Angel Harp (is the Weirdest Instrument)

It was a joke, back in September. A goofy idea, amidst a brainstorming session of merely silly ideas. It’s a heavenly harp! And when you turn it upside-down, it becomes a Devil Harp! Ha, ha.

The YouTube trailer would probably look something like this:

I hacked Angel Harp together in my spare time. Four long months! The plan was to finish by Halloween of 2011, but it took considerably longer than expected. The synthesis was completed in one week, the sound effects in another week. Standing on the shoulders of Twang, Angel Harp produces somewhat-realistic tones (like an actual harp! Complex filtering!) And it has 3+ dozen strings, for serious plucking power!

And, the graphics… Let’s talk about that.

Once the Halloween deadline became improbable, I decided to hack each feature until it was “good enough.” If any feature became an eyesore, then I’d revisit it — either for version 1.0, or a future release. The clouds were redone a couple times. I had grand plans for the harp itself, using an (awful, buggy) harp modeling tool; in a future version, you can draw your own harps, and skin them with fancy materials, I think.

Angel Harp! Heaven!

How do you like those smiles? The facial expressions were sketched in 30 seconds, all of them. In my mind, the enormous half-circle grins and grimaces were very temporary. However, as friends were subjected to the ‘Harp prototypes, it became clear that people loved the primitive scribbled angels, and they wanted to keep them. Beware the things you bring to light.

I have mixed feelings about the facial expressions. Actually, I love them. They’re so happy. It’s almost a parody of top-selling app mascots; googly-eyed characters, managing diners and flying over the outback, are positively leering. Like they haven’t tasted human flesh for millennia, and then suddenly YOU show up.

I worry that prospective buyers won’t risk a couple bucks on Angel Harp, because it might look a bit hastily designed. (Even though it feels reactive and expressive, the screenshots can’t communicate that.)

Angel Harp was a conscious attempt to entertain all ages, and still deliver something unexpected and quirky. Everyone who interacts with Angel Harp loves it, but it’s a big, intimidating knot of weirdness to figure out. Is it an instrument? Why are there angels? Why do they squeal so much?

Frustrating admission: I must create apps that are more familiar to the average person (or a certain subgroup of insane musical geniuses).

Not-so-frustrating admission: I’m proud of the Devil Harp’s carousel of effects. The reversed audio, the tube amp distortion, and the fuzz box. Don some headphones, and lose yourself in the Devil Harp’s ambient spookiness. It’s nice.

Career-building achievement: I greatly expanded my OpenGL knowledge.

True tales of bits and bytes: The sound effects are stored in one continuous file, which sounds like this, and can cause hysteria:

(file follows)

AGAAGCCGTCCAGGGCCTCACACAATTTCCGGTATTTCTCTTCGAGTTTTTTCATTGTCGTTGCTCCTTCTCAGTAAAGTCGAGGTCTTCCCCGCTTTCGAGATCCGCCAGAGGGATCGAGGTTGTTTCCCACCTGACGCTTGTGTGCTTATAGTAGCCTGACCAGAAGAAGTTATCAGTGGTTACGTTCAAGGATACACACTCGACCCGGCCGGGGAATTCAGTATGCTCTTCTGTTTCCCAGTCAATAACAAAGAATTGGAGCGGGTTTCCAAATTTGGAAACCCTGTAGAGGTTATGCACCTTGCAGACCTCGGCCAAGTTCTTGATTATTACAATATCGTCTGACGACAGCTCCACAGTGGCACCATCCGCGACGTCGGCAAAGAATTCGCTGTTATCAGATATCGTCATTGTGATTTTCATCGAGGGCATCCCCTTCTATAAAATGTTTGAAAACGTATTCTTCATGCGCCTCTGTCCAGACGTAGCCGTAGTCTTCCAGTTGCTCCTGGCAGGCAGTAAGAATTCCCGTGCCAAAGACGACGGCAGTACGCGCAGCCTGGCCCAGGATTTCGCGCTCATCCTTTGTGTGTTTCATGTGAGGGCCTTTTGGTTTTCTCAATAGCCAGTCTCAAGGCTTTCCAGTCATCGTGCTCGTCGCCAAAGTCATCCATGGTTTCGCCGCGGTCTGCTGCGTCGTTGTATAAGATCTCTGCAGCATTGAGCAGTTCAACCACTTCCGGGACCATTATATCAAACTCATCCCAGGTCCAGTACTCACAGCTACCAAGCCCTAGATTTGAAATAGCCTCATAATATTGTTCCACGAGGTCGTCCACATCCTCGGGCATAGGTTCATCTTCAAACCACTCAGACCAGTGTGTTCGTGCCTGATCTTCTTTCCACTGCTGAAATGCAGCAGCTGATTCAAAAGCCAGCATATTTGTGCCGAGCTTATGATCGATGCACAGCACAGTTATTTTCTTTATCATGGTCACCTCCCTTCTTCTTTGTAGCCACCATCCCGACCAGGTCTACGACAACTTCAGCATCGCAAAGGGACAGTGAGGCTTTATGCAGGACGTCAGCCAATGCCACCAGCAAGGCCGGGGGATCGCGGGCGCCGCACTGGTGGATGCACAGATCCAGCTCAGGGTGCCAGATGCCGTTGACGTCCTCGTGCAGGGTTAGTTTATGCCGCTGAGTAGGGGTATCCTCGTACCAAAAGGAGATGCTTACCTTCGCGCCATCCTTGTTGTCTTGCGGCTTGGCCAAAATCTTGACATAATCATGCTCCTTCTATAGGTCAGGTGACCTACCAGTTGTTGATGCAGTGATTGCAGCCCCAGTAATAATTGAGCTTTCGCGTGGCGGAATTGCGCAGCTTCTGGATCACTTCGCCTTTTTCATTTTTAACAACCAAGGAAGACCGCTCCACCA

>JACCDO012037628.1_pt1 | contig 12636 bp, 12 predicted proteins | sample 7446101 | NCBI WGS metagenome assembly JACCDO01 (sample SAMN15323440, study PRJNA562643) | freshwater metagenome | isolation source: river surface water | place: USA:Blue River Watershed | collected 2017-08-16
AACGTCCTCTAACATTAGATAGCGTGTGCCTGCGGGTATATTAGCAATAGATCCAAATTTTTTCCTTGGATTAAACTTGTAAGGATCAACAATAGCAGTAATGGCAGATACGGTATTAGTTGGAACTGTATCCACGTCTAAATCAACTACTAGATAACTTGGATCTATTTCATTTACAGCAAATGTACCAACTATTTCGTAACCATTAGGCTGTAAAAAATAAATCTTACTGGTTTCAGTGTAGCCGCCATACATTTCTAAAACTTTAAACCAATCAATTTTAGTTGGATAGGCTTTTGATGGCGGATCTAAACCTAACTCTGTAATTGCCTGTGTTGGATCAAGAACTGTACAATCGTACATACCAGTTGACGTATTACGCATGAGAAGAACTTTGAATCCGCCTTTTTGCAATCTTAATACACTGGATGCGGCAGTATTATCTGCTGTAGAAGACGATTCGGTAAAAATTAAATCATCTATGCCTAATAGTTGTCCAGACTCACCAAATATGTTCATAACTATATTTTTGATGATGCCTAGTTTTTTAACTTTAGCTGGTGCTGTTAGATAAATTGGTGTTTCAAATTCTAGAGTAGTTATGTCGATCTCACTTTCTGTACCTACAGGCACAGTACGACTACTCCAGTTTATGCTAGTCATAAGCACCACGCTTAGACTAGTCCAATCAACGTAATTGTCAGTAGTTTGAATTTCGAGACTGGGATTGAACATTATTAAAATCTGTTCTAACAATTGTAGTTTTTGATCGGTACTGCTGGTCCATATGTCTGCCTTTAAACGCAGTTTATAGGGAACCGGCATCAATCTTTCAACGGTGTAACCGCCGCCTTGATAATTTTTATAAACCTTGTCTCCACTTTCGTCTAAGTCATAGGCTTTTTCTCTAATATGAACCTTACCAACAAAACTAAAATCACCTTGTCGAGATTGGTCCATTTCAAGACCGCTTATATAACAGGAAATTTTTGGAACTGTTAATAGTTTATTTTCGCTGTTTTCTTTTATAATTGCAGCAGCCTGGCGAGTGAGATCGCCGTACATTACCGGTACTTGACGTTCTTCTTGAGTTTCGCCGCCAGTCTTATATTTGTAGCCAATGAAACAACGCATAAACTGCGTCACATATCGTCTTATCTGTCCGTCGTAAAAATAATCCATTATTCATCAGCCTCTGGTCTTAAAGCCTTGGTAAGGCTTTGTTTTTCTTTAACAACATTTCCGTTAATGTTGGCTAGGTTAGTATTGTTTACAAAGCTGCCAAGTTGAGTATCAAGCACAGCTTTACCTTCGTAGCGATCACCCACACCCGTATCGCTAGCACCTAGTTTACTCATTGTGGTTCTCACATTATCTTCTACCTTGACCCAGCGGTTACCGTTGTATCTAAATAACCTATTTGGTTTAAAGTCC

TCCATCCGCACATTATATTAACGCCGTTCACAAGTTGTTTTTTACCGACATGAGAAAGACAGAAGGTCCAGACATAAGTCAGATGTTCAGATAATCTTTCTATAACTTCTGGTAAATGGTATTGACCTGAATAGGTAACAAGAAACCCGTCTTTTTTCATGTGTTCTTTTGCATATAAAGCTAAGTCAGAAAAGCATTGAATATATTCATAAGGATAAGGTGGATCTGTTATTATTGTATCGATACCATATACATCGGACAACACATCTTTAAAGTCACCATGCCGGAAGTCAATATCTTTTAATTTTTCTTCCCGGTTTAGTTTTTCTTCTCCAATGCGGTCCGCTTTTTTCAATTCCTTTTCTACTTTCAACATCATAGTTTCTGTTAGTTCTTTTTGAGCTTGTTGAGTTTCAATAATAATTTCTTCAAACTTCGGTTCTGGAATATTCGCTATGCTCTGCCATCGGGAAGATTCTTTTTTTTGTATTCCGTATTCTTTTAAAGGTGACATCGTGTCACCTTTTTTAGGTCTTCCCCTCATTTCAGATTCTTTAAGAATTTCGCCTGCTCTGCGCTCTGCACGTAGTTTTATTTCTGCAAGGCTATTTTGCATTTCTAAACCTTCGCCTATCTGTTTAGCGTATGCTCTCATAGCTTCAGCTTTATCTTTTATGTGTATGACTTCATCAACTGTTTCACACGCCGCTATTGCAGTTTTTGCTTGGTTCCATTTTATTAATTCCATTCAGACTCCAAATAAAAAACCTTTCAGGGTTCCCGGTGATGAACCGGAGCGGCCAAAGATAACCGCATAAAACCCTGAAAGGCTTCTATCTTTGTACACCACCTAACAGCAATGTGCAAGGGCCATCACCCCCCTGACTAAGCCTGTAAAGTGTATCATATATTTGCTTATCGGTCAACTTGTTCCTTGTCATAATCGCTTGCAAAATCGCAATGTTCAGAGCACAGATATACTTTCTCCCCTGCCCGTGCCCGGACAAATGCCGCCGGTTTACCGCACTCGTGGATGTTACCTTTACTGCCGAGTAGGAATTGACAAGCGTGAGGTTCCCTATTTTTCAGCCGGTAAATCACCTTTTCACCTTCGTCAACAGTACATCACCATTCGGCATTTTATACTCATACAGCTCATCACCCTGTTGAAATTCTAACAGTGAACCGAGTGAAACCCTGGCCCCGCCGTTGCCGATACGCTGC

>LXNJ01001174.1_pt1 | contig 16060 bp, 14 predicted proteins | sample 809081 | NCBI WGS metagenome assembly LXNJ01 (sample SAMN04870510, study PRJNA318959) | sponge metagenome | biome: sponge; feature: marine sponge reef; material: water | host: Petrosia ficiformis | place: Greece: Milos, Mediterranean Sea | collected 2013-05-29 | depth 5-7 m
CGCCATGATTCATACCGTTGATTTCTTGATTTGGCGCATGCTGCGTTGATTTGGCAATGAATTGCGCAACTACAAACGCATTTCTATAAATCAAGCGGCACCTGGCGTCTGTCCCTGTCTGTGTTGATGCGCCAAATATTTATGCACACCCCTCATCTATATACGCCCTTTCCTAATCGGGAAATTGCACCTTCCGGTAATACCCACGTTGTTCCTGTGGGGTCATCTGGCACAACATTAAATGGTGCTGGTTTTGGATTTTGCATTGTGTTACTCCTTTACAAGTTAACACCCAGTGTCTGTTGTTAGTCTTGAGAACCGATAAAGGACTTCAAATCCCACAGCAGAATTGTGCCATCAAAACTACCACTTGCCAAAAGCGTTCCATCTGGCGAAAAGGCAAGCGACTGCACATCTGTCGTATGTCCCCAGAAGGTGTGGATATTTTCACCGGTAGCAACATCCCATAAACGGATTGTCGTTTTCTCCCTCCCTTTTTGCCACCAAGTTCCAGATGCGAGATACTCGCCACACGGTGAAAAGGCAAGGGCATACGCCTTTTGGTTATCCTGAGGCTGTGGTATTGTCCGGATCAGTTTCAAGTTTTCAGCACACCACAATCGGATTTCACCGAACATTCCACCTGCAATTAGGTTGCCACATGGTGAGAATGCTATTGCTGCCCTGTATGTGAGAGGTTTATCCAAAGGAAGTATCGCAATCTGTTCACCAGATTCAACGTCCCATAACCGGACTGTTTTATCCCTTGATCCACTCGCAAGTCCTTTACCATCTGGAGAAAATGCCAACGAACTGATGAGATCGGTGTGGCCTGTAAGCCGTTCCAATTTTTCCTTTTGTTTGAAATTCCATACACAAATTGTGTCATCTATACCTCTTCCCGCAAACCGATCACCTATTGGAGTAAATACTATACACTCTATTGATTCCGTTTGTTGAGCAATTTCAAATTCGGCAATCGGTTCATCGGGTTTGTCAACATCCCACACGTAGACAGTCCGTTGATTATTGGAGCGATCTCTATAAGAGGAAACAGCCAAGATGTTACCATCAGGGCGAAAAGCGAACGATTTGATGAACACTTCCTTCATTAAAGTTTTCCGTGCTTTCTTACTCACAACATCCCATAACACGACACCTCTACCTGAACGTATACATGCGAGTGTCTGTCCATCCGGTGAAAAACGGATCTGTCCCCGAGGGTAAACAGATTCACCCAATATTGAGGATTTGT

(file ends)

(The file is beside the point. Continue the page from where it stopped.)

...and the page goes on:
Culinary trivia: Coffee is a wonderful drug. It powered both recording sessions. My arms flapped wildly, as I voiced every angel and demon.

Creepy outtake: Angel Harp mostly “designed itself,” but an early version of the Hell world was genuinely upsetting:

Flames + heat distortion + red lights = AAAAIIIEEEE YOU FOOL, WHAT HAVE YOU UNLEASHED

Will there be more Control Z apps in the future: I expect so! There’s one music app that I’m itching to create, but it’s a massive undertaking. Work, play, life, action, rest… I’m still finding the right balance. We shall see.

Is it better to create simple apps, which have one function: Almost certainly. I always want to go beyond the limits, and tinker with new, unprofitable things. This is my curse. If you’ve figured out how to manage this affliction, let me know.

View Angel Harp at the App Store!

4 thoughts on “Angel Harp (is the Weirdest Instrument)

  1. That sound effects reel is absolutely hilarious. I can clearly see you flapping your arms in the studio, bouncing off walls and sofas.

  2. That’s exactly how it happened!! Some “rare” angels were planned, too — 1 in 50 angels would be scowling, and smoking cigarettes. Their catch phrase was, “What are you lookin’ at?”

  3. … And if your harp strumming collides with them, the cigarette is knocked out of their mouth and goes flying off the screen!

    I wonder if this could use a version 1.1 treatment? There isn’t really anything like it out there, STILL.
    I mean, look at this fugly UI : http://harpapp.com/about
    And look at this insipid artwork : https://itunes.apple.com/us/app/airharp-touchless-3d-harp/id431372563?mt=8
    And look at this boring-ass thing : https://itunes.apple.com/us/app/celtic-harp-lite/id374158482?mt=8
    And what the hell is this?? : https://itunes.apple.com/us/app/aeolian-harp/id374133120?mt=8
    Fail, fail, fail, fail.

    Also – perhaps the cartoon faces would be less of a pain to your aesthetic sense if they were left in their rudimentary amusing shape, but colored with some gradient effect? Turn the big cheese-wedge black mouths of the angels into big cheese-wedge golden orbs… ?

  4. Such negativity! I’m sure Angel Harp 1.1 would be awesome. Sadly, it’s the slowest mover of the Control Z apps, probably because market for harp apps is small (compared to guitar apps, for example).

    If there’s high demand for new Angel Harp features, then I’ll consider it. I feel like version 1.0 already makes a statement, and I learned all about OpenGL 3D along the way, so it’s a win!

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